In the present invention, the use of a terminal impedance component, Rt, varies the output voltage sufficiently from that realized with R1 alone so that the presence or absence of Rt is clearly detectable. Thus, the integrity of the Rt/Rs subassembly is readily detectable in the present invention. Accordingly, the present leak sensor assembly is capable of producing "wet", "dry" and "broken" signals. Further, in accordance with the present invention, the placement of the terminal impedance component Rt allows for the attachment of multiple sensing impedance components Rs. The detection of the mis-connection or damage of any one or all of the sensing impedance components is accomplished by connecting them in series of the non-wet conductive path with the terminal impedance component Rt at the end of the chain.
Reduction of susceptibility to electromagnetic interference is allowed through the use of a voltage following transistor Q1 configuration with Gain>>1. This design allows the termination impedance of the device to be effectively lowered to a value dictated by Rp and reduce its electrical noise susceptibility.
The placement of voltage following transistor Q1 also allows for the termination of the sensor at the leak sensor interface. In this way, a pulldown resistor, Rp, is placed on the leak sensor interface. This configuration allows the detection of a disconnected sensor. If the sensor is connected then the input voltage will be in some known state above the return reference Rtn, or ground. However, if the sensor is disconnected Rp will pull the detected voltage to the return reference Rtn, or ground, and indicate an error.
FIG. 2 shows a preferred geometry of the leak sensor assembly 12 of the present invention where the sensing impedance component Rs is shown to be a bare wire arrangement. This can be obtained by any known means, e.g., by stripping or baring a portion of the metallic wiring on a printed wiring board. It can be appreciated that a liquid being introduced across the bare wiring of Rs will short the component and greatly lower the impedance, hence providing the "wet" or "leak" signal.
The present leak sensor system is connected by known means to appropriate indicators to indicate a wet or dry condition, a broken sensing impedance component or an unplugged or disconnected leak sensor assembly. These signals can further be used to carry out specific control steps for the apparatus in which it is used, such as a shut down of the processing in the case of any of the error messages.
As will be understood by those skilled in the art, the leak sensor assembly and leak sensor interface are in electrical communication via known cable and/or plug means. The values of the various components will be selected as appropriate by the skilled worker in the art. As mentioned above, the present leak sensor can be used with any liquid processing equipment. It is especially useful when used in centrifugal liquid separation/fractionation equipment, such as blood separation equipment. Such equipment is illustrated in, for example, WO 97/20635 which is directed to a centrifuge apparatus which rotates a blood processing container about is longitudinal axis at high speeds, e.g., 2,000-10,000 RPM.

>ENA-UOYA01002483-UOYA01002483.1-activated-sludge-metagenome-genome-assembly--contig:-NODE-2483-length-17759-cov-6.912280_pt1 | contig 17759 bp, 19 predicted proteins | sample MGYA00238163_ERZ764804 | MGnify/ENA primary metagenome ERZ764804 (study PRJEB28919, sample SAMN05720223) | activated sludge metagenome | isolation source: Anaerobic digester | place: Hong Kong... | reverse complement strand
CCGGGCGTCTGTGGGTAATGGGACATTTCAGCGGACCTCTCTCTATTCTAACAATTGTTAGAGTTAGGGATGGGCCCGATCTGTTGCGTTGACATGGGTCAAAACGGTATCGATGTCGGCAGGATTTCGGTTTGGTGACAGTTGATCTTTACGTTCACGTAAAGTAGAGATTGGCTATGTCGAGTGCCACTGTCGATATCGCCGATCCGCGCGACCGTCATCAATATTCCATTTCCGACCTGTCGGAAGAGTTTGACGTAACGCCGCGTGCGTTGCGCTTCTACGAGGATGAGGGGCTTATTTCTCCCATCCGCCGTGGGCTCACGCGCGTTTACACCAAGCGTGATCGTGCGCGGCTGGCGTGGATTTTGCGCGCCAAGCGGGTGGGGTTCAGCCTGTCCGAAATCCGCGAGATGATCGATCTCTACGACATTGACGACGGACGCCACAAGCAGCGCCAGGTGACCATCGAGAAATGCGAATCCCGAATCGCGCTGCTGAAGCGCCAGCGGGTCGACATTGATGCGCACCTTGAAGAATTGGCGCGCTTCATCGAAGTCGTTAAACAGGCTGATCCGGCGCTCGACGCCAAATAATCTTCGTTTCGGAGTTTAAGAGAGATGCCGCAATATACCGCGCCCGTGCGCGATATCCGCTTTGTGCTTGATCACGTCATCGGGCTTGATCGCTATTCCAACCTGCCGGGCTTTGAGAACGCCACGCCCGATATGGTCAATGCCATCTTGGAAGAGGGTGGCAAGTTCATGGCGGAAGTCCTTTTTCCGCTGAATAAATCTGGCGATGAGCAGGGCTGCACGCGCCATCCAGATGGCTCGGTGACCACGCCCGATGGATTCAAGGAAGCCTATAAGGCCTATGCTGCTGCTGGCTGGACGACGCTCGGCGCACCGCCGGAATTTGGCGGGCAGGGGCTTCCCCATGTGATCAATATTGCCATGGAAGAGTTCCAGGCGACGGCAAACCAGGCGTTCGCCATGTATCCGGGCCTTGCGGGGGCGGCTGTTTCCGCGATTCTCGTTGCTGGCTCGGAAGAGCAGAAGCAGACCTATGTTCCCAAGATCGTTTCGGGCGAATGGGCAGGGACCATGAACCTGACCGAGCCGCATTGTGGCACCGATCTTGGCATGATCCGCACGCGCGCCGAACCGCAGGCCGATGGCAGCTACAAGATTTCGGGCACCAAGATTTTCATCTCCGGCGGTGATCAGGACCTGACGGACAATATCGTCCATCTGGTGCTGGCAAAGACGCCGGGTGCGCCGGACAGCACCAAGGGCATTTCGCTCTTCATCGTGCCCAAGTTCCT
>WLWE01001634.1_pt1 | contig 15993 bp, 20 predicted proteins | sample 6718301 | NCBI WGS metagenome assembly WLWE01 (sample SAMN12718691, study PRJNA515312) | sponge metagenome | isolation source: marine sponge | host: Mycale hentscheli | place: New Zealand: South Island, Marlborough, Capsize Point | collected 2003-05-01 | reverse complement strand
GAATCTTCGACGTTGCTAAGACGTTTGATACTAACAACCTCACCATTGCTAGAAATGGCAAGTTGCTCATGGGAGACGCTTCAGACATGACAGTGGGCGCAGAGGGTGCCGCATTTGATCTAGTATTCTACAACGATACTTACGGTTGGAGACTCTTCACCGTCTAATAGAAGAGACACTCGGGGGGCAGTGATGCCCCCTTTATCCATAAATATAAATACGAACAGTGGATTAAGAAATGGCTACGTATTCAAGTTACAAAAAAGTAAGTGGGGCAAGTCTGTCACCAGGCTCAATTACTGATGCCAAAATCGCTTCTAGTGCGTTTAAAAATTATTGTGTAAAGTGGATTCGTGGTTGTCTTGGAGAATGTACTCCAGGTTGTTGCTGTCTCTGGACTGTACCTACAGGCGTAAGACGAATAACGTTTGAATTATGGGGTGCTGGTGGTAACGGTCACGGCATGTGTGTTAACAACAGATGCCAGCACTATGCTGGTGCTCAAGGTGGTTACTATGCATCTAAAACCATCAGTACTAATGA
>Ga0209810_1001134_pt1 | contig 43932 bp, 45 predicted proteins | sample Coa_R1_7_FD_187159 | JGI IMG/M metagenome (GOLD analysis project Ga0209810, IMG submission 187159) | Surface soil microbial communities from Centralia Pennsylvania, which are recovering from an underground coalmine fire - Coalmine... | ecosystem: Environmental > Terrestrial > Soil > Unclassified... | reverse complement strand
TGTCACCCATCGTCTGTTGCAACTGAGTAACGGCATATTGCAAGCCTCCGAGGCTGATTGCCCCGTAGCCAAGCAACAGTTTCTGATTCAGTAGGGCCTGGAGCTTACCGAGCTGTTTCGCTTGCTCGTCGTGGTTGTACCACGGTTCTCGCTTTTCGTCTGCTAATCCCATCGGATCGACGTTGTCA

FIG. 3 is an illustration of such a device wherein a container 30 is locked onto a turntable 32 at the container 30 bottom and where the container neck 34 is secured by a top locking means 36. The top locking means 36 is integral with a shaft in rotary communication with a bearing housing 38. A motor 40 rotates the container 30 via the coupling 42 and bearing 44 integral with the turntable 32. Leak sensor assembly 10 should be arranged normal to the expected path of leaking liquid. In FIG. 3 the assembly 10 is shown normal to the upper edge of the container 30. A second leak sensor assembly could also be arranged at the bottom corner of the container 30 or along the entire height of the container 30 as appropriate.
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|U.S. Classification||73/40, 340/604, 324/549, 73/29.01|
|International Classification||G01N27/02, G01M3/16, G01M3/18, B04B9/10, G01M3/04|
|Cooperative Classification||G01M3/045, G01M3/16, G01M3/186|
|European Classification||G01M3/04B2, G01M3/18G, G01M3/16|
|Jun 1, 1998||AS||Assignment|
Owner name: BRISTOL-MYERS SQUIBB COMPANY, NEW YORK
Free format text: ASSIGNMENT OF ASSIGNORS INTEREST;ASSIGNORS:CARR, RAYMOND A.;LAUMAN, BRIAN C.;REEL/FRAME:009240/0508
Effective date: 19980522
|Jan 1, 2002||CC||Certificate of correction|
|Aug 26, 2003||FPAY||Fee payment|
Year of fee payment: 4
|Aug 22, 2007||FPAY||Fee payment|
Year of fee payment: 8
|Feb 27, 2008||AS||Assignment|
Owner name: VIVOLUTION A/S, DENMARK
Free format text: ASSIGNMENT OF ASSIGNORS INTEREST;ASSIGNOR:BRISTOL-MYERS SQUIBB COMPANY;REEL/FRAME:020566/0385
Effective date: 20080219
|Oct 31, 2011||REMI||Maintenance fee reminder mailed|
|Mar 21, 2012||LAPS||Lapse for failure to pay maintenance fees|
|May 8, 2012||FP||Expired due to failure to pay maintenance fee|
Effective date: 20120321